Since researchers first succeeded in mapping the human genome back in 2003, the technological development has moved at warp speed, and the process, which at that time took several years and billions of dollars, can now be performed in a few days. In the Klaus Hansen research group at the Biotech Research & Innovation Centre, University of Copenhagen, researchers have developed a new type of software, which enables a much faster analysis and interpretation of the vast amounts of data provided by sequencing technology.
“The amount of information that a genome researcher creates and which makes the basis of his scientific work has grown a million times during the last two decades. Today, the challenge does not consist in creating the data, but in exploring them and deducing meaningful conclusions. We believe that this analytical tool, which we have called “EaSeq” can help researchers in doing so,” said Associate Professor Klaus Hansen.
ChIP sequencing — an insight into the workflow of human cells
The EaSeq software has been developed for analysis of so called ChIP sequencing. DNA sequencing is used for mapping the sequence of the base pairs, which our DNA consists of, and ChIP sequencing is a derived method in which the sequences are used to determine the presence of different cell components in the genome at a given time.
“Roughly speaking, ChIP sequencing can be compared to a microscope, which enables us to observe the presence of different cell components in the entire genome at a given time. The method is still quite young and holds the potential to be applied within many more scientific fields, which can benefit from understanding how healthy and pathological cells control and uses genes,” said Associate Professor Mads Lerdrup.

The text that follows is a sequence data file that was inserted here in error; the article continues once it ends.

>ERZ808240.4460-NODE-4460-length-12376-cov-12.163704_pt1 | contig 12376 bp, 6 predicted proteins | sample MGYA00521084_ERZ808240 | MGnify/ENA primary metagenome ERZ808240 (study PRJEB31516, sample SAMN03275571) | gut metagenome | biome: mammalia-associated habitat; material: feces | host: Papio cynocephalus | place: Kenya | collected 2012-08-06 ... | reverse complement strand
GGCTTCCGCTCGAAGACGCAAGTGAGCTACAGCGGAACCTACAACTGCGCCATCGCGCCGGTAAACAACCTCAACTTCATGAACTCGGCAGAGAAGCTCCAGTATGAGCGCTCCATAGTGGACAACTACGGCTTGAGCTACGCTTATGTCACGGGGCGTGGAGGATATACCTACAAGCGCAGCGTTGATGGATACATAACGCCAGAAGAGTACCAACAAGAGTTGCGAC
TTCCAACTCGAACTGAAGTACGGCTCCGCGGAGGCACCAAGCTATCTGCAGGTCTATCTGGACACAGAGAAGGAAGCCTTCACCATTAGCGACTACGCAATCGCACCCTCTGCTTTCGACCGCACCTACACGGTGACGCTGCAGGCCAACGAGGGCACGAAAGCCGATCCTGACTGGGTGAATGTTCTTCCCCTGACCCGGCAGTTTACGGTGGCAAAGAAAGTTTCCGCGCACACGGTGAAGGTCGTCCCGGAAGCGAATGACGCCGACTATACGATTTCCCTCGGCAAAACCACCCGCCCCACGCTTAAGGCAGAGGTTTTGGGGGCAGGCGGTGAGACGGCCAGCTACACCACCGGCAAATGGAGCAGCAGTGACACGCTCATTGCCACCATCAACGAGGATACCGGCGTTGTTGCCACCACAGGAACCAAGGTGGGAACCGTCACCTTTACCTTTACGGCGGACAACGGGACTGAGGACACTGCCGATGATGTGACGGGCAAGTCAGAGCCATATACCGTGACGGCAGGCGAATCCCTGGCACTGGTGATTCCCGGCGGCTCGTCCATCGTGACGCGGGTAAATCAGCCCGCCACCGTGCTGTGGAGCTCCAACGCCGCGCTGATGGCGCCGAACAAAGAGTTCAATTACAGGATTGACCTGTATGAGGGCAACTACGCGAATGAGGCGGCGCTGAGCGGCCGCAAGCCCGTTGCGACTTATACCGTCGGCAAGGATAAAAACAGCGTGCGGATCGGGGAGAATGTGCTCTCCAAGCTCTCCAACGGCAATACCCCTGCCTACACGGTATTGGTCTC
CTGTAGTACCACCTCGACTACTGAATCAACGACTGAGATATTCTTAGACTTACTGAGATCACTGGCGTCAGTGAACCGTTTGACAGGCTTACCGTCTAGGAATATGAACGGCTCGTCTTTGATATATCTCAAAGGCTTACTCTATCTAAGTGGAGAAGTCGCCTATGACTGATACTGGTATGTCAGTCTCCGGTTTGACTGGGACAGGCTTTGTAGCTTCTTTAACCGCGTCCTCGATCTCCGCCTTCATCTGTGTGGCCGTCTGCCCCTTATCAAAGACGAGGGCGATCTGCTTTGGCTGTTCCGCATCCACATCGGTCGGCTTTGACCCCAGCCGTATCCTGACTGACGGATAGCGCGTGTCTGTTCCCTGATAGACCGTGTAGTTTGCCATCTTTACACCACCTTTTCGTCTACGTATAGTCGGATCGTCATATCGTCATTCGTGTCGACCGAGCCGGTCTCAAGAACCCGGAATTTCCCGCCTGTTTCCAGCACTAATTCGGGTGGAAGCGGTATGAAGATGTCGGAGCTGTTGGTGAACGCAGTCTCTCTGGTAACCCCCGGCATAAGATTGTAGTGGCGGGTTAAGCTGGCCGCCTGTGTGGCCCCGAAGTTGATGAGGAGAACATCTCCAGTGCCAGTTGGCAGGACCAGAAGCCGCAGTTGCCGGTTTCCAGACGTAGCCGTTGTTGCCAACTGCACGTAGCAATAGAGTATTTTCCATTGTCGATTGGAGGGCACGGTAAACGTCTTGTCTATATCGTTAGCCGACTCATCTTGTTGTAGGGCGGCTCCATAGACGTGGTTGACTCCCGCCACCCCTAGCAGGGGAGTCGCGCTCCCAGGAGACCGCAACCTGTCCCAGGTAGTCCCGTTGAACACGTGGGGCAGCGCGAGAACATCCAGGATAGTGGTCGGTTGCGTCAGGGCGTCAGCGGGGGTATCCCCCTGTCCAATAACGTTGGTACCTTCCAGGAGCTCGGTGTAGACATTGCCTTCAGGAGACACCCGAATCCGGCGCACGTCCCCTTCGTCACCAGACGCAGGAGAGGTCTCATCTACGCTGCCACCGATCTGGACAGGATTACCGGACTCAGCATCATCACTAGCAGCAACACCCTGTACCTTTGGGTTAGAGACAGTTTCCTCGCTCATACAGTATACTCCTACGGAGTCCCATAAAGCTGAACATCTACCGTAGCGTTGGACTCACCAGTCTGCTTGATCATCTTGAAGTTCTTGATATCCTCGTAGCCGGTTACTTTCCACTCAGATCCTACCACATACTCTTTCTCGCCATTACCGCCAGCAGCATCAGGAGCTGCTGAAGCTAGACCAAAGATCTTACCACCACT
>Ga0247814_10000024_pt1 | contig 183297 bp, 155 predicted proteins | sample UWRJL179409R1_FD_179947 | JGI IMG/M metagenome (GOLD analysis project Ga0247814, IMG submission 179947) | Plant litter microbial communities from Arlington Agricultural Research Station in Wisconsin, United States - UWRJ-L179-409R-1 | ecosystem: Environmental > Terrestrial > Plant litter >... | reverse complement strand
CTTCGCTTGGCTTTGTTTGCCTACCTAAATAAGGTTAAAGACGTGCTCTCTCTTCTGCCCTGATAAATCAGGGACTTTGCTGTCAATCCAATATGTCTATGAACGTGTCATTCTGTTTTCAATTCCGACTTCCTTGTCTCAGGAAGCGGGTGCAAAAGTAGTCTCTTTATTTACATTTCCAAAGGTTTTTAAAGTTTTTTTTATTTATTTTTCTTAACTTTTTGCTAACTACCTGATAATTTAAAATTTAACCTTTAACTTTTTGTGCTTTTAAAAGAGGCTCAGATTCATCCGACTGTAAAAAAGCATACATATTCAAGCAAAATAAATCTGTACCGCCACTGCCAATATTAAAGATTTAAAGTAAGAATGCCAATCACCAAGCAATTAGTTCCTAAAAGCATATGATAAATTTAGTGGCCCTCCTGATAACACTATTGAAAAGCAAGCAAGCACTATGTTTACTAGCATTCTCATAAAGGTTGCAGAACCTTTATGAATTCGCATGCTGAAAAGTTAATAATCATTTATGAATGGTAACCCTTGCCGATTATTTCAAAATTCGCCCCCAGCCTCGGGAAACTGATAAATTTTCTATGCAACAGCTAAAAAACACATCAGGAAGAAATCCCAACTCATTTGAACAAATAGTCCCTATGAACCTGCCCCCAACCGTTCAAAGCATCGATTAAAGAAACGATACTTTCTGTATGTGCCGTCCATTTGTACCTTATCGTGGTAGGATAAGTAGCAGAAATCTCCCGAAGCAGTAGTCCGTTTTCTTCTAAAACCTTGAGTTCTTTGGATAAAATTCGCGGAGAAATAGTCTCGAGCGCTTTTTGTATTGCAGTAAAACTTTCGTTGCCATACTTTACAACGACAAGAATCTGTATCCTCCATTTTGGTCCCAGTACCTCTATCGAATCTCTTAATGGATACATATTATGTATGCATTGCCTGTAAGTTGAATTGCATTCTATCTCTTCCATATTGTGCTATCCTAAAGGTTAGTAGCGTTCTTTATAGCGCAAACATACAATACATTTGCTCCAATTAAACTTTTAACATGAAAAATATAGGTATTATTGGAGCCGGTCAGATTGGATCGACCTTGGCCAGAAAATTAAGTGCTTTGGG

Better analytical tools means a broader range of applications
While ChIP sequencing has made it possible to produce enormous amounts of data very fast, the analysis of these data has — until now — been a tedious process. Most of the analytical software being used requires knowledge of computer programming and researchers have, therefore, been dependent on specialists in order to decode and analyze their data. EaSeq offers a far more visual and intuitive alternative, which makes it possible for biomedical researchers to study and test hypotheses using their own data. This means that, instead of waiting for weeks for others to carry out an analysis, researchers will be able to perform the analyses themselves in a matter of hours.
Today, DNA sequencing is gaining ground within the clinical area where it is e.g. being used for diagnosis and targeting of treatment within the cancer area. The developers of EaSeq see similar perspectives for ChIP sequencing in the clinical work and, in that context, strong analytical tools will be pivotal.
“The DNA sequence itself tells us very little about how cells actual decodes the DNA and, to understand this, we need to map out which cell components are present in different parts of the genome at a specific time. It is our hope that we, by increasing feasibility, can enable researchers to faster uncover such knowledge and apply it clinically,” said Associate professor Mads Lerdrup.
The research project has been financed by the Danish National Research Foundation and the results have been published in the journal Nature Structural & Molecular Biology.